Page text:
Others have taken their own stabs at a codified constitution, which, if enacted, would remove Britain from a small, constitutionally starved club that includes New Zealand and Israel. The London School of Economics recently unveiled a crowd-sourced document pulled together from online contributions and brainstorming events around the country, including “a constitutional carnival” highlighted by musical performances and generous servings of cotton candy.
The constitution issue has gained more prominence lately, not only because of the anniversary of the Magna Carta, which will be marked June 15 with an event graced by the queen and foreign dignitaries, but also because of strains on the United Kingdom.
The threat of Scottish independence is felt most acutely. The United Kingdom is not one nation, but four — Scotland, England, Wales and Northern Ireland. For centuries, power has been monopolized in London, but demands are rising for control closer to home. The response has been scattershot and unbalanced, with each nation receiving different levels of power amid increasing tensions within the union.
Purvis, the House of Lords member who is pushing for a constitutional convention, said the United Kingdom needs to refresh and define itself to survive.
“In the vacuum of there not being a statement about what holds the union together, it allows nationalism in England and Scotland to flourish,” he said. “I want there to be something that holds together as Britishness.”
His bill may clear the House of Lords, but it is unlikely to pass the all-important House of Commons. Cameron’s Conservative Party, which gained a majority of seats in the House of Commons in last month’s election, despite winning just 37 percent of the vote, has not ruled out the idea of a convention but has generally been cool to it.
And what Cameron’s party wants, it gets. Britain’s system is sometimes referred to as an elected dictatorship because it lacks a true separation of powers. The courts have no mandate to vet the laws, and Parliament generally falls in line with what the prime minister and his government decide.
That’s one of the main reasons that Allen has pushed so hard for a new approach. But in a reflection of current reality, Allen’s constitutional reform committee was effectively disbanded last week.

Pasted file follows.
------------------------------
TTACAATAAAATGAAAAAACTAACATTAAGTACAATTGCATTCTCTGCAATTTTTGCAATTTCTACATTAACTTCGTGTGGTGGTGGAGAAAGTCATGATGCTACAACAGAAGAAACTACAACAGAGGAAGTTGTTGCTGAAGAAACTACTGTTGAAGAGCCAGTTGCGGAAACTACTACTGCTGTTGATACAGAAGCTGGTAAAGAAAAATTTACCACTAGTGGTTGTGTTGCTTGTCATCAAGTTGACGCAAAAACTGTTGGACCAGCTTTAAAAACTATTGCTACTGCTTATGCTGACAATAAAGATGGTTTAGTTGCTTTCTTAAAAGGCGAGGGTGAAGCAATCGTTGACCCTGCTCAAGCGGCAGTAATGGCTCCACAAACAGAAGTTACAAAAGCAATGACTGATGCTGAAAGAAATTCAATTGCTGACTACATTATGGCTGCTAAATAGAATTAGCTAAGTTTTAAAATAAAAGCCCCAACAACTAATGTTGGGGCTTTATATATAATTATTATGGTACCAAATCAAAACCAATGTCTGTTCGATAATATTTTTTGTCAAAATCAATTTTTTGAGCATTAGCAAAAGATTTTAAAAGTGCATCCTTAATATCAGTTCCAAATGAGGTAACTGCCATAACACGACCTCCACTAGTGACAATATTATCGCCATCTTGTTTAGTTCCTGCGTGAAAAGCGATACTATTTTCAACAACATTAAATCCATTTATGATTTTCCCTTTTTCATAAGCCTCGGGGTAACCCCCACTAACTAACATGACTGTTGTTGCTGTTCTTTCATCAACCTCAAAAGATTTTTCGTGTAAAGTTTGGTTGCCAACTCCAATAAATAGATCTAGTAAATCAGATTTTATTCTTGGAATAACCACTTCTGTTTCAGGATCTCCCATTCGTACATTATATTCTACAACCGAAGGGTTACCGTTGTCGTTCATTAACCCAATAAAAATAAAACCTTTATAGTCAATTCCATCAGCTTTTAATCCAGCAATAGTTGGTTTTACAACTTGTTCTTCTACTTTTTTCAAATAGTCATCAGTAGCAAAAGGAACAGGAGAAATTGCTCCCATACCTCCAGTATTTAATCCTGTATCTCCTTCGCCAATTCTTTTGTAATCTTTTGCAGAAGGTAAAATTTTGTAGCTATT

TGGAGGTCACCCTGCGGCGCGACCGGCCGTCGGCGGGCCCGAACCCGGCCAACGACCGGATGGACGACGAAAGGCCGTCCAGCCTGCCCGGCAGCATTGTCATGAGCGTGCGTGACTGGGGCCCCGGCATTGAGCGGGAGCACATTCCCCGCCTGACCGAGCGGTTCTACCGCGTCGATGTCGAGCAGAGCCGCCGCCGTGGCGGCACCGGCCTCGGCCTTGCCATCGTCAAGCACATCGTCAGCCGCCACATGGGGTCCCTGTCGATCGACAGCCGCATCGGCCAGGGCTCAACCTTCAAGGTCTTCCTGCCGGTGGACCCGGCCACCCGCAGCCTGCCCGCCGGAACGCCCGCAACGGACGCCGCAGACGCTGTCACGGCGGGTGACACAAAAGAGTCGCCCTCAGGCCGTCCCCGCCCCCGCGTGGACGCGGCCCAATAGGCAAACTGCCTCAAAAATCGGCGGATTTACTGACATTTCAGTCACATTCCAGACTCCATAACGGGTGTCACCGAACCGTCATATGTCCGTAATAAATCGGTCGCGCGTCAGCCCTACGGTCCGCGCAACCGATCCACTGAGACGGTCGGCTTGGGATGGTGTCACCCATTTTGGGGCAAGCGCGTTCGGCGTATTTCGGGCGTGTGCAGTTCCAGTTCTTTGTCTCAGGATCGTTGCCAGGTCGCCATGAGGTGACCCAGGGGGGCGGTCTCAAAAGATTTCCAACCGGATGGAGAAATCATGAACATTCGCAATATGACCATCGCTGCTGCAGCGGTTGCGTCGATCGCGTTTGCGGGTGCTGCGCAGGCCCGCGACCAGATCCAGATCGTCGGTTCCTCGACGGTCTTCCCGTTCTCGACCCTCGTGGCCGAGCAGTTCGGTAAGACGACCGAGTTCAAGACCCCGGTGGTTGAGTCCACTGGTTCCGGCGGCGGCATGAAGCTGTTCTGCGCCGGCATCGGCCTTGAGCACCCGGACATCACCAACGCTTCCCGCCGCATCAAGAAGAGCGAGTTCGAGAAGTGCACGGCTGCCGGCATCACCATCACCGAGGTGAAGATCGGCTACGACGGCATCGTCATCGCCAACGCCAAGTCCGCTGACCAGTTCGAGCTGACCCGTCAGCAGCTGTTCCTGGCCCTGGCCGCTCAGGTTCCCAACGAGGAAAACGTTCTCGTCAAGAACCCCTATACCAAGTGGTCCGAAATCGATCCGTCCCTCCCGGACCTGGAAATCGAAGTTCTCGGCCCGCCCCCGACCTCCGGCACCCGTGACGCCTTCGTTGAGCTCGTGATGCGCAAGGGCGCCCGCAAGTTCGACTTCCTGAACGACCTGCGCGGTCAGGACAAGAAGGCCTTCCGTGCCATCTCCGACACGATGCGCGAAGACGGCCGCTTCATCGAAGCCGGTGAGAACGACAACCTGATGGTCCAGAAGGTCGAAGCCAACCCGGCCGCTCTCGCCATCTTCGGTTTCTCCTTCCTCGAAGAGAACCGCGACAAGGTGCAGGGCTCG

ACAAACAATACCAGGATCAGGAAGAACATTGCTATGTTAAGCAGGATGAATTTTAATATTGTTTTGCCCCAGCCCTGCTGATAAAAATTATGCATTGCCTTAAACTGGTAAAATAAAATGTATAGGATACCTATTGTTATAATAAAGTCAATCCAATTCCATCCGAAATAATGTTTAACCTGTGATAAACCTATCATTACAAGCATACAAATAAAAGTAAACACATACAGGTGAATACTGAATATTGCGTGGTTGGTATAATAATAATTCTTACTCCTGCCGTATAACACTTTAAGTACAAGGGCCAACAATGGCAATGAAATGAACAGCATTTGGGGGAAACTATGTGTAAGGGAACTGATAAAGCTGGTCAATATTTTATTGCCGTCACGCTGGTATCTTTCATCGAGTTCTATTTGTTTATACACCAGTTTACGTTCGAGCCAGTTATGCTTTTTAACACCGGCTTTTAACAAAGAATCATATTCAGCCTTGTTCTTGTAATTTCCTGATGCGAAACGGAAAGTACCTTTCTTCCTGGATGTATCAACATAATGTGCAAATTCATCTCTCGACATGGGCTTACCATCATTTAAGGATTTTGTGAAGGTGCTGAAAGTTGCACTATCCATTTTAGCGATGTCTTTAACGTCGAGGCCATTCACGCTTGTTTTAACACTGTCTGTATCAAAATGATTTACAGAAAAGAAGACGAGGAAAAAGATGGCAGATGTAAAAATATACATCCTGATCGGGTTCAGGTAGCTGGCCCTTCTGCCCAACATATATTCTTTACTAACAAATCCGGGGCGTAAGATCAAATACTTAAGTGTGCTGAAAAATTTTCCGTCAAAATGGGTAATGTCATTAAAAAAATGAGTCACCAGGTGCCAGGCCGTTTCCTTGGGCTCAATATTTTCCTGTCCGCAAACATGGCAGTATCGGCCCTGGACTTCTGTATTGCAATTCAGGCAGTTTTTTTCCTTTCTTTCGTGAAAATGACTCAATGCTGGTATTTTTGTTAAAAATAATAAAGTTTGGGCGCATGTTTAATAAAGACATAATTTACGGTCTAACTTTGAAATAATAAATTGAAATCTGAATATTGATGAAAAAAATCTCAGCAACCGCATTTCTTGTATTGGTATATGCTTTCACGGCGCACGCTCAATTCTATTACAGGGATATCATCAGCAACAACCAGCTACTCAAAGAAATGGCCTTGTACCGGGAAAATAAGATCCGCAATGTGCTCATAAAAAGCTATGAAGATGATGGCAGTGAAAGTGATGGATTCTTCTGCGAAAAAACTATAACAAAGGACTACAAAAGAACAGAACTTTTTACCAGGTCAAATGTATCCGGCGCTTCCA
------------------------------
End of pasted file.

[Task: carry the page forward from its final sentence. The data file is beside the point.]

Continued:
“Government is an 800-pound gorilla. Parliament is a mouse. If the mouse squeaks, the gorilla stomps on the mouse,” Allen said. “I was stomped on.”
Defenders of Britain’s traditional ways say there is good reason not to change what has worked for this country for ages. Philip Norton, a member of the House of Lords and a constitutional scholar, said that codifying the constitution would amount to fitting the country with “a straitjacket” when it needs to be flexible enough to evolve with changing times.
“It’s undesirable, unnecessary and unachievable,” Norton said.
Anthony King, a University of Essex political scientist, said there is no doubt that Britain’s political structures need significant renovation. But trying to craft a written constitution might only deepen the country’s problems, given the quality of those likely to be in charge of such a process.
“If you look at the people who drew up the American constitution, here was a group with outstanding intellectual capacity — James Madison, Alexander Hamilton, George Washington, George Mason,” he said. “You couldn’t replicate that in Britain in 2015 — probably not in most countries in 2015.”
Constitutions, King said, usually arise out of major upheaval, such as war or revolution. That spark has never been lit for Britain, and he said he doubts that the country’s current challenges — serious as they may be — will be enough to force the issue.
“The system is unsatisfactory, but it’s not ghastly,” he said. “We’re going to muddle along. Brits pride themselves on that.”
Karla Adam contributed to this report.